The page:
There are years that ask questions and years that answer. –Zora Neale Hurston, Their Eyes Were Watching God
For my first full-time job out of college I worked as the only staff writer for a small education newspaper
I made a decent salary doing what I have always known I wanted: to be a writer. I was also exhausted and depressed, and spent evenings and weekends recovering rather than creating writing projects that excited me.
Covering school board meetings routinely gave me migraines and multiple knots in my belly. I felt gratified and privileged to see my name in print with the title of “staff writer.” Yet daily I inched closer to burnout and hopelessness.
Six months into my job at the paper, it was Winter and I discovered Dawna Markova’s
I Will Not Die an Unlived Life. I stayed up nights reading in bed grasping for shreds of hope about living life on my own terms.
The world Markova talked about – one that included her deciding to take her young son on a yearlong trip around the world – felt a lot different than the world I knew.
Growing up I saw my parents – who both have masters degrees from a prestigious university – drag themselves to their middle-class jobs like indentured servants, their tired bodies subconsciously whispering to me, “You can’t expect to have a job that you like. Work is supposed to be hard and exhausting. That is just the way it is.”
Silently I took a vow: when I grew up I would find work I loved.
Inspired by the ideas in Markova’s book and thirsty for companionship in my quest, I emailed a bunch of friends and asked them to tell me what life question was “up” for them at that time. I would then compile the questions anonymously and share them with the group.
The thoughtful questions of the twenty people who responded reminded me then and now that I am not alone. They asked questions like:
Who do I allow into my life today? How should I manage boundaries to stay on the path towards my personal best?
Am I going to get into medical school?
When I look at a picture of me as a 5-year old, I think ‘What do I owe her?’
It has been six years since this experiment. Since then I have tried many, many strategies for Right Livelihood, from working at Trader Joes to being a self-employed yoga teacher and bodyworker. As a result, I have clarified that my long-term vision is to be an author, teacher, and lecturer writing about my experience of Life and living.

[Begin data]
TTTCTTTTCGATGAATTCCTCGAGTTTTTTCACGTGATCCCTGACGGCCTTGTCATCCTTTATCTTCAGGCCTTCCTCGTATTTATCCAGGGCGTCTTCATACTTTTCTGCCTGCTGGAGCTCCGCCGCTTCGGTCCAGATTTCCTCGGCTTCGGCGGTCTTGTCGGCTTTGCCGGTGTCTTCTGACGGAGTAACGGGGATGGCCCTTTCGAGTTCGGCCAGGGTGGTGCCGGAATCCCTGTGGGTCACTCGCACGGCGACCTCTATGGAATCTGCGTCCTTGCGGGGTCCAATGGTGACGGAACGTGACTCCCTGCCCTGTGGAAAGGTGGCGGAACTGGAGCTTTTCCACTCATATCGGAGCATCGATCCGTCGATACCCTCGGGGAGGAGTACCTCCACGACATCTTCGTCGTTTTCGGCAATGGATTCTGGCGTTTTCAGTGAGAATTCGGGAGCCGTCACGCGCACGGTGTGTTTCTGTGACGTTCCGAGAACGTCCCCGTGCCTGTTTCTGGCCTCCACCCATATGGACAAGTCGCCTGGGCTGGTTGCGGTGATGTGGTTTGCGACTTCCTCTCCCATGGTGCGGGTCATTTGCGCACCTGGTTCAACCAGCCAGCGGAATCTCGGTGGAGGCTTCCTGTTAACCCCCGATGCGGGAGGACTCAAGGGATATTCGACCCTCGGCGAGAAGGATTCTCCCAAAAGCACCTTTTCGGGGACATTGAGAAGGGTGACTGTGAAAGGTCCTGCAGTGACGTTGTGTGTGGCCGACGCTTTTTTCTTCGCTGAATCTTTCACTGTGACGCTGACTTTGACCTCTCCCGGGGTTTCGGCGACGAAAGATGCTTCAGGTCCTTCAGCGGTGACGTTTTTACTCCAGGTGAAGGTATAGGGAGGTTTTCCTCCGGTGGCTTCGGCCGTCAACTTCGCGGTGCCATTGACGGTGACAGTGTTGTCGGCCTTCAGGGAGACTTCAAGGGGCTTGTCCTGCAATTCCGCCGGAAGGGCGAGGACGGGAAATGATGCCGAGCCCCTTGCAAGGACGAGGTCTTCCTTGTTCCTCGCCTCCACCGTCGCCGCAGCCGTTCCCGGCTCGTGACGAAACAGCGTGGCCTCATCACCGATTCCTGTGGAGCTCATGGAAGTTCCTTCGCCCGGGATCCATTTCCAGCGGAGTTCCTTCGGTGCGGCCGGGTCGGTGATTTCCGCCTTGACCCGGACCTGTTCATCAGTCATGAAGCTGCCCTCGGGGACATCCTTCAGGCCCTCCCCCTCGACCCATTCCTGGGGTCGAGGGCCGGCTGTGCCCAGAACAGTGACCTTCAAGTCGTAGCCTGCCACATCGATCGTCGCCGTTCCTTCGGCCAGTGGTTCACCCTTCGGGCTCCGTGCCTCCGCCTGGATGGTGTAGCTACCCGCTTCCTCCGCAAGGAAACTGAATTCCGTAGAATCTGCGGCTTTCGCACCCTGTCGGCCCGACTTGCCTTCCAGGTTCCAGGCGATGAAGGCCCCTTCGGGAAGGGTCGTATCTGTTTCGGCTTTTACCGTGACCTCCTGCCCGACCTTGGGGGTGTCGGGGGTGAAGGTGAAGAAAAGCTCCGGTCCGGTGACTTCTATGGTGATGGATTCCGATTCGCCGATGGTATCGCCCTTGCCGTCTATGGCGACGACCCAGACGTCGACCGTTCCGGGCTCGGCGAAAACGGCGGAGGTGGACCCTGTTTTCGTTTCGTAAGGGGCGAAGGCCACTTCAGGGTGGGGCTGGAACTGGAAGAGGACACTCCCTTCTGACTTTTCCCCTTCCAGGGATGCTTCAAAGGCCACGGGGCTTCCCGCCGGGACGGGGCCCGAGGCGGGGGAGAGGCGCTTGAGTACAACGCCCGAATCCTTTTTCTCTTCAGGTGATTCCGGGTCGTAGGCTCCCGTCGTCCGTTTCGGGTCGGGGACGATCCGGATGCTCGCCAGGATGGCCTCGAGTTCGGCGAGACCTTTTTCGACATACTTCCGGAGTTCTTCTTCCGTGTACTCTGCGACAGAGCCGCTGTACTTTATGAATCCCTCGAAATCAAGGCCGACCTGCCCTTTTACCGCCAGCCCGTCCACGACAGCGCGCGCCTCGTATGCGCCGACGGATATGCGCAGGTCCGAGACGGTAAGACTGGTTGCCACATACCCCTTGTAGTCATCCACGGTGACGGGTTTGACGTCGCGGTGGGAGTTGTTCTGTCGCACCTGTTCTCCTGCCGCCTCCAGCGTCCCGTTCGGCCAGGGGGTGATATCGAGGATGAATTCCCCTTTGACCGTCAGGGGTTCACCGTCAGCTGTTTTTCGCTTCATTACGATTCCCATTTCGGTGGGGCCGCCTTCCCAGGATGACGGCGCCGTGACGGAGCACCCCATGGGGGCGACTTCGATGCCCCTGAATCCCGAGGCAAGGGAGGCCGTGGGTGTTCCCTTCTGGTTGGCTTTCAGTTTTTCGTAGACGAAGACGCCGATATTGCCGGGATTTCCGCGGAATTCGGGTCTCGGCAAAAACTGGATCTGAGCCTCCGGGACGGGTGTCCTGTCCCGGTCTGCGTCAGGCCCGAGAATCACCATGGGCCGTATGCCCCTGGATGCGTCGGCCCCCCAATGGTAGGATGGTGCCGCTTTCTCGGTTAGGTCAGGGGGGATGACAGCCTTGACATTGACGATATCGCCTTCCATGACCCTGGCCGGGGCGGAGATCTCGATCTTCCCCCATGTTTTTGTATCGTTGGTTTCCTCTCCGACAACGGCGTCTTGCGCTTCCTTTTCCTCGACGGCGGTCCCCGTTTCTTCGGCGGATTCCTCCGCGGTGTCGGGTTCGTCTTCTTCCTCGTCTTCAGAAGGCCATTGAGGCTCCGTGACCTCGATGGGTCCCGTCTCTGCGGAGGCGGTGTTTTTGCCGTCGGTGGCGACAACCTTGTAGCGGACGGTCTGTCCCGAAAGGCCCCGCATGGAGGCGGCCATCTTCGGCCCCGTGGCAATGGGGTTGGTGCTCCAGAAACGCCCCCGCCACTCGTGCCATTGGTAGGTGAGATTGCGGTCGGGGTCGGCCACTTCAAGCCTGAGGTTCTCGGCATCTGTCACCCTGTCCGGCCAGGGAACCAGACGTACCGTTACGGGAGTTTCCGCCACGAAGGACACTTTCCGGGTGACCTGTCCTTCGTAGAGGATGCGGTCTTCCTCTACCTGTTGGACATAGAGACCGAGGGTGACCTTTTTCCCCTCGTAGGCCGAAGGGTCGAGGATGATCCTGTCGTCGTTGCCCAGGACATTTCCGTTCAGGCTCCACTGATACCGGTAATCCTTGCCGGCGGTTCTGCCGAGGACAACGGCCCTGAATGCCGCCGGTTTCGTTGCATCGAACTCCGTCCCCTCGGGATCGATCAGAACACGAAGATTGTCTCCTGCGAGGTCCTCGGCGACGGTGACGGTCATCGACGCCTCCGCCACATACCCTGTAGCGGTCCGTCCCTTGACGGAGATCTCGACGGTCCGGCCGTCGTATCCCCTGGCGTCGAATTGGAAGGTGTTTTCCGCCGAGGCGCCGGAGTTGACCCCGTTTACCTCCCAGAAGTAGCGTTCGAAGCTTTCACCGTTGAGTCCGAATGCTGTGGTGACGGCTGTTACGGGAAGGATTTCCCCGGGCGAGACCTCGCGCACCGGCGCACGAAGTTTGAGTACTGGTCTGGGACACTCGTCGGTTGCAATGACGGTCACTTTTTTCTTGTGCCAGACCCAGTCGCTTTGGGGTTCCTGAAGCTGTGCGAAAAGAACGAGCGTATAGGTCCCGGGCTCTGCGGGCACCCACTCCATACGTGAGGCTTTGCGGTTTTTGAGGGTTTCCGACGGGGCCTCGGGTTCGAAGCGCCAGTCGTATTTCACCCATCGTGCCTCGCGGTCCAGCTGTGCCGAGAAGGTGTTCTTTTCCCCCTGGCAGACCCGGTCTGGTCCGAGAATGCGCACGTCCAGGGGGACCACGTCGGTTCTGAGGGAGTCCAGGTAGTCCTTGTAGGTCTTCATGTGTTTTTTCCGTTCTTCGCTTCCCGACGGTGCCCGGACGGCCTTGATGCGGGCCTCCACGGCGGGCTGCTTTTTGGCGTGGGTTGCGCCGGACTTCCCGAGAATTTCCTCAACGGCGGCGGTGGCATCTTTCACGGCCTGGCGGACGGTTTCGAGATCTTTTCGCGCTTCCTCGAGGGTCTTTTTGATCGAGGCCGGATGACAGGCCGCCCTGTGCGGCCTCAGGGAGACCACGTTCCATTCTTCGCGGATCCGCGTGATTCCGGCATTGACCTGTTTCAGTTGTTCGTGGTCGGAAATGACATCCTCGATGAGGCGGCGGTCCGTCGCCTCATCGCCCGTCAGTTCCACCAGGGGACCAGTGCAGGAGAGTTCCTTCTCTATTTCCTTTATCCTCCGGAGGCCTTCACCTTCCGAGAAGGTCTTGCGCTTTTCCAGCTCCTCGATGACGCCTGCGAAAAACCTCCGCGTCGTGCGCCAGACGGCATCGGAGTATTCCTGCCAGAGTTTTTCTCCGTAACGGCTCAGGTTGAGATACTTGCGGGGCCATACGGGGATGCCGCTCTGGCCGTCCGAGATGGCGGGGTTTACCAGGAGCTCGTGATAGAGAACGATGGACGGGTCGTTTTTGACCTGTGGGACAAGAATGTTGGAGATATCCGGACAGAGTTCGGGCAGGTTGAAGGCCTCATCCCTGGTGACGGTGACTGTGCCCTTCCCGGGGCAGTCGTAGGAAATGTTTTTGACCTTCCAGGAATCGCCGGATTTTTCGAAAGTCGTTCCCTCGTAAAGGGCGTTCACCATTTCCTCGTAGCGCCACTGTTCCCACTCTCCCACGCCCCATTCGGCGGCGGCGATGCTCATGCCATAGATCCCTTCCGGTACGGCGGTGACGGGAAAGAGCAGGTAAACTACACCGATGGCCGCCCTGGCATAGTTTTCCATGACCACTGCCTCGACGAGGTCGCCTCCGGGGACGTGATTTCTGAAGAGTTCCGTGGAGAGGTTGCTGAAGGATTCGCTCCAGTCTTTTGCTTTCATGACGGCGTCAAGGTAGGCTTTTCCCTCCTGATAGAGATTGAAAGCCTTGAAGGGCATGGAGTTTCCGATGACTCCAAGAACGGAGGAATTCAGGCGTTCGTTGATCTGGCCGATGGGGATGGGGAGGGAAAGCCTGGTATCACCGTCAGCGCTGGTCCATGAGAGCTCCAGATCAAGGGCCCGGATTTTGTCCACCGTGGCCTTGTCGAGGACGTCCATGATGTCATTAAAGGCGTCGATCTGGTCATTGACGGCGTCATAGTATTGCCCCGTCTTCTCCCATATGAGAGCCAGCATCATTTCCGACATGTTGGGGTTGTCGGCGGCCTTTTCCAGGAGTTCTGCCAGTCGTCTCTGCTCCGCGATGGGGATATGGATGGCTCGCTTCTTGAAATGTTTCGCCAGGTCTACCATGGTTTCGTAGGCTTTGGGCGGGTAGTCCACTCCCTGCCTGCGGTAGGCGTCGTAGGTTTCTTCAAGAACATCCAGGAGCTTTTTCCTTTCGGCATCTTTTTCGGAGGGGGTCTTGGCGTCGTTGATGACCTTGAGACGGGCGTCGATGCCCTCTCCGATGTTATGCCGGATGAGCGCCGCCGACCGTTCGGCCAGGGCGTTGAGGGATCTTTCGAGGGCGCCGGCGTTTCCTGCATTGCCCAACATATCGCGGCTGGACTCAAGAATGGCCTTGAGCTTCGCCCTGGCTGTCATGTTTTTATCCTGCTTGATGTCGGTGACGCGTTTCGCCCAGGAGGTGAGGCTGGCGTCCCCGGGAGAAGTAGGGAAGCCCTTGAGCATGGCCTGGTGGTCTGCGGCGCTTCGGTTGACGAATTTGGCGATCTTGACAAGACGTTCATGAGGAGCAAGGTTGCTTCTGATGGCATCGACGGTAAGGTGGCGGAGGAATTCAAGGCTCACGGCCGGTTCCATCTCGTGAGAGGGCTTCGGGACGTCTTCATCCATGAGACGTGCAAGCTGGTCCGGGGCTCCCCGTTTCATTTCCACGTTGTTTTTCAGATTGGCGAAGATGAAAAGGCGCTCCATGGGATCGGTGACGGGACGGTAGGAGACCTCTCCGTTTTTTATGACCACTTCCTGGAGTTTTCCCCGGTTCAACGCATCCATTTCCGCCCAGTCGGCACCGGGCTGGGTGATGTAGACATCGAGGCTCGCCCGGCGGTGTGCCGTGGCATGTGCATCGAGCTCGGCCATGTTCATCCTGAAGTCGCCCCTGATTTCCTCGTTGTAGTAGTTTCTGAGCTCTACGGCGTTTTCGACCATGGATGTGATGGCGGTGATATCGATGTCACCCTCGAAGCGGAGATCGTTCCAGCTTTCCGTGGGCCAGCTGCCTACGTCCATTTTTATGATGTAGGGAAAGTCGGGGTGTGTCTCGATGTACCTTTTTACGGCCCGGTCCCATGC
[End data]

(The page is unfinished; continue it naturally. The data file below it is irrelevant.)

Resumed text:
While I am further along the path of finding work that I love than I was right after college, I am not yet where I want to be, and I’m guessing it will be another 7-10 years minimum before I am living my long-term vision.
So I am inspired to do this experiment again, inviting you dear reader, to join me: What life question is most “up” for you right now? Nothing is too mundane. Nothing is too deep. Send them to me! I will compile an anonymous list of the juicy inquiries and post them on November 17, when I am next scheduled to update this blog.
I have been told a good book is not made by the answers that it gives, but by the questions that it asks.
This is true about life as well. A good life is not made by all the answers it contains. A good life is made by the sincerity of the questions that it asks and the willingness stay with those questions for as long as it takes.
There are years that ask questions. There are years that answer. In this year of questions, I want to have the patience to wait for real answers.
Meditation: So what is Life asking you right now? Take out a pen, paper, and timer and write the questions that want to come through your pen. Don’t think too much, just get to scribbling. Click here to anonymously tell us what you discover.
Text and images by Beandrea Terese Davis. Copyright 2009. Check with author before reprinting.